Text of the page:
- Interview by
- Jaime Acosta Gonzalez
Election after election, the “Latino vote” continues to frustrate statistical forecasters and political prognosticators, who continually predict that an imminent Latino wave will cement a majority for the Democratic Party. This expectation, predicated on the idea that Latinos will naturally gravitate toward progressive politics, places blind faith in changing demographics, ignoring the hard work of political organizing and policy-driven outreach.
Despite assumptions that the nativist and xenophobic forces now dominating the Republican Party would repel Latino voters, early evidence suggests that Donald Trump increased his share of Latino support nationwide. While this might seem surprising, historian Geraldo Cadava’s new book, The Hispanic Republican: The Shaping of an American Political Identity, From Nixon to Trump, offers an important account of how the Republican Party has cultivated support among Latinos since the 1970s. Moving beyond a limited view that typecasts Hispanic Republicans as simply Cuban exiles or conservative Catholics, Cadava traces a longer history of patronage politics and institution building that has, over time, yielded a loyal and influential base within the Republican Party.
In the following interview by Jaime Acosta Gonzalez, Cadava discusses the formation of Hispanic Republican identity, the challenges of defeating an anti-communist message, and how we might get beyond thinking about Latinos as a monolith.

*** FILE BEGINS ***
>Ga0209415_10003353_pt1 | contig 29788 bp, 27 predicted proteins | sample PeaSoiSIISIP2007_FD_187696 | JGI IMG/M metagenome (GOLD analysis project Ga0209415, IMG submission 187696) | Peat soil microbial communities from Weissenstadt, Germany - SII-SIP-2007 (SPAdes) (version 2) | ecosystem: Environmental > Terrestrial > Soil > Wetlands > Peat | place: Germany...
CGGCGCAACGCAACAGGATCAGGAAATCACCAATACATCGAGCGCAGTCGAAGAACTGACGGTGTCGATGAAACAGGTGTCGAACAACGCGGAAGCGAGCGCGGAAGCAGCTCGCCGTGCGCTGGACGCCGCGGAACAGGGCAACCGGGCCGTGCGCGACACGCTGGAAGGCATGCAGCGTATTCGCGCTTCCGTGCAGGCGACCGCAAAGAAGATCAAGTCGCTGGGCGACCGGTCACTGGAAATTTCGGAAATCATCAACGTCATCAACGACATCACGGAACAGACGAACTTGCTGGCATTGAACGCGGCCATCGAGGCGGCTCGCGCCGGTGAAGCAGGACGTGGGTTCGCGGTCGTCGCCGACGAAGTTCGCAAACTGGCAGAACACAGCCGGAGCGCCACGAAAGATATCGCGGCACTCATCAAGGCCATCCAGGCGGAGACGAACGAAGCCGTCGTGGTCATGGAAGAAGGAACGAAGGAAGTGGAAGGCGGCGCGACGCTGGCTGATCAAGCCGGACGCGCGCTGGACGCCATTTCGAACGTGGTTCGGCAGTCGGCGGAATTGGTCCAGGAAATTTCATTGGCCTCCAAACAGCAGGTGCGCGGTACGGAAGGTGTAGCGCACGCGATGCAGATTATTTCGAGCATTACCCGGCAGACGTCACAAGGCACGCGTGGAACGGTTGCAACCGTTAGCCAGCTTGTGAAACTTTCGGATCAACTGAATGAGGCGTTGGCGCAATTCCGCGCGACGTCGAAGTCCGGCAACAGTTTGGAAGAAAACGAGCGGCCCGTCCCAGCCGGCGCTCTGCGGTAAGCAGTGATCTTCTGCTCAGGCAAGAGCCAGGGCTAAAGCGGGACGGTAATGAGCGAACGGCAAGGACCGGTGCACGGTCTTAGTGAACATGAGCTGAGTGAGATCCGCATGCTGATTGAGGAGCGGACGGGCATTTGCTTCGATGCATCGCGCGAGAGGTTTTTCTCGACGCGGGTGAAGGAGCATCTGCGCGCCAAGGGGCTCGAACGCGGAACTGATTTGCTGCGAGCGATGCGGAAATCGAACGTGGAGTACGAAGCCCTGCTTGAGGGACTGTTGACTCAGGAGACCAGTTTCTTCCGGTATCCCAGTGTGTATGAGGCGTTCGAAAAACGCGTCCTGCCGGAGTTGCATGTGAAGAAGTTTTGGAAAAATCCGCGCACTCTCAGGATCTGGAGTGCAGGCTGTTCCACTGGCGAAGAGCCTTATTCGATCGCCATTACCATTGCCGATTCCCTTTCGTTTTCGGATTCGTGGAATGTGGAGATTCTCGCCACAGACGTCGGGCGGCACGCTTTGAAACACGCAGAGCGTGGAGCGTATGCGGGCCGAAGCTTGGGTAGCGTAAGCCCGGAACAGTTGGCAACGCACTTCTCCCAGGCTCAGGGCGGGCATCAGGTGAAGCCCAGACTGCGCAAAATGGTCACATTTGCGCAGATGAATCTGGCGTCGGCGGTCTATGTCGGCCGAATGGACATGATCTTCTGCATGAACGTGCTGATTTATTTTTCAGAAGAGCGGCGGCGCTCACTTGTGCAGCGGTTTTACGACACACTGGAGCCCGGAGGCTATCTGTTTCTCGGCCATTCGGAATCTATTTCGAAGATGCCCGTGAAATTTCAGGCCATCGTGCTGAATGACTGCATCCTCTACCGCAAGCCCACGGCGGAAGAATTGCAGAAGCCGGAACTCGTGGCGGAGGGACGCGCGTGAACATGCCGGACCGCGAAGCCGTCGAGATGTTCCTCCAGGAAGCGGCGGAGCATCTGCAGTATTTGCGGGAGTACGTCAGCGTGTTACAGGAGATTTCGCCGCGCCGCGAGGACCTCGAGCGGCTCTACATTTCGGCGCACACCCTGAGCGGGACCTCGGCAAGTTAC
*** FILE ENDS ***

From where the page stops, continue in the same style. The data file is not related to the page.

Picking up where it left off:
People of Latin American descent living in the United States have, over the last seventy years, self-identified in various ways: as hyphenated-Americans (Cuban-American, Mexican-American, etc.), Chicanos, Latinos, and, more recently, Latinx. The group of people you write about identify as “Hispanic,” and more specifically “Hispanic Republicans.” Can you explain the significance of this self-identification?
The ethnic labels applied to Latinos or the self-conceptions of Latinos have meant a lot of different things over time. I used the term “Hispanic” because it’s the term preferred by the actors I wrote about, especially in the early years of the movement during the ‘60s and ‘70s. The first official auxiliary of the Republican National Committee took the name the Republican National Hispanic Assembly.
I think it also means to them a connection with Spain and the Spanish Empire in the Americas. What’s important about articulating a connection to Spain is how it simultaneously implies that you don’t see yourself as of African or indigenous descent, and that does relate to an aspirational whiteness.
One of the most fascinating things that I learned while doing research is that Latino conservatives don’t see the history of the Spanish Empire in the Americas in the same way that most of us who studied Latino history do. The version of Latino history I learned was that the Spanish Empire colonized and conquered the Americas, sowed a lot of violence, pressed indigenous groups into labor, and forced Christianity upon them. Many Latino conservatives see the presence of the Spanish in the Americas as a civilizing influence. They introduced large-scale cattle ranching and agriculture to the Southwest. They spread Christianity throughout the Americas. These are positive associations.
One of my favorite books I came across was Manuel Machado’s Listen Chicano! (1978). You can kind of imagine this conservative Latino grabbing a Chicano by the lapel and shaking him saying, “Listen here!” It’s this whole revision of Chicano history that I hadn’t seen before. It reclaims the Spanish Empire as a proud tradition that all Latinos in the US should buy into. For many Hispanic conservatives, this is what the term “Hispanic” signifies.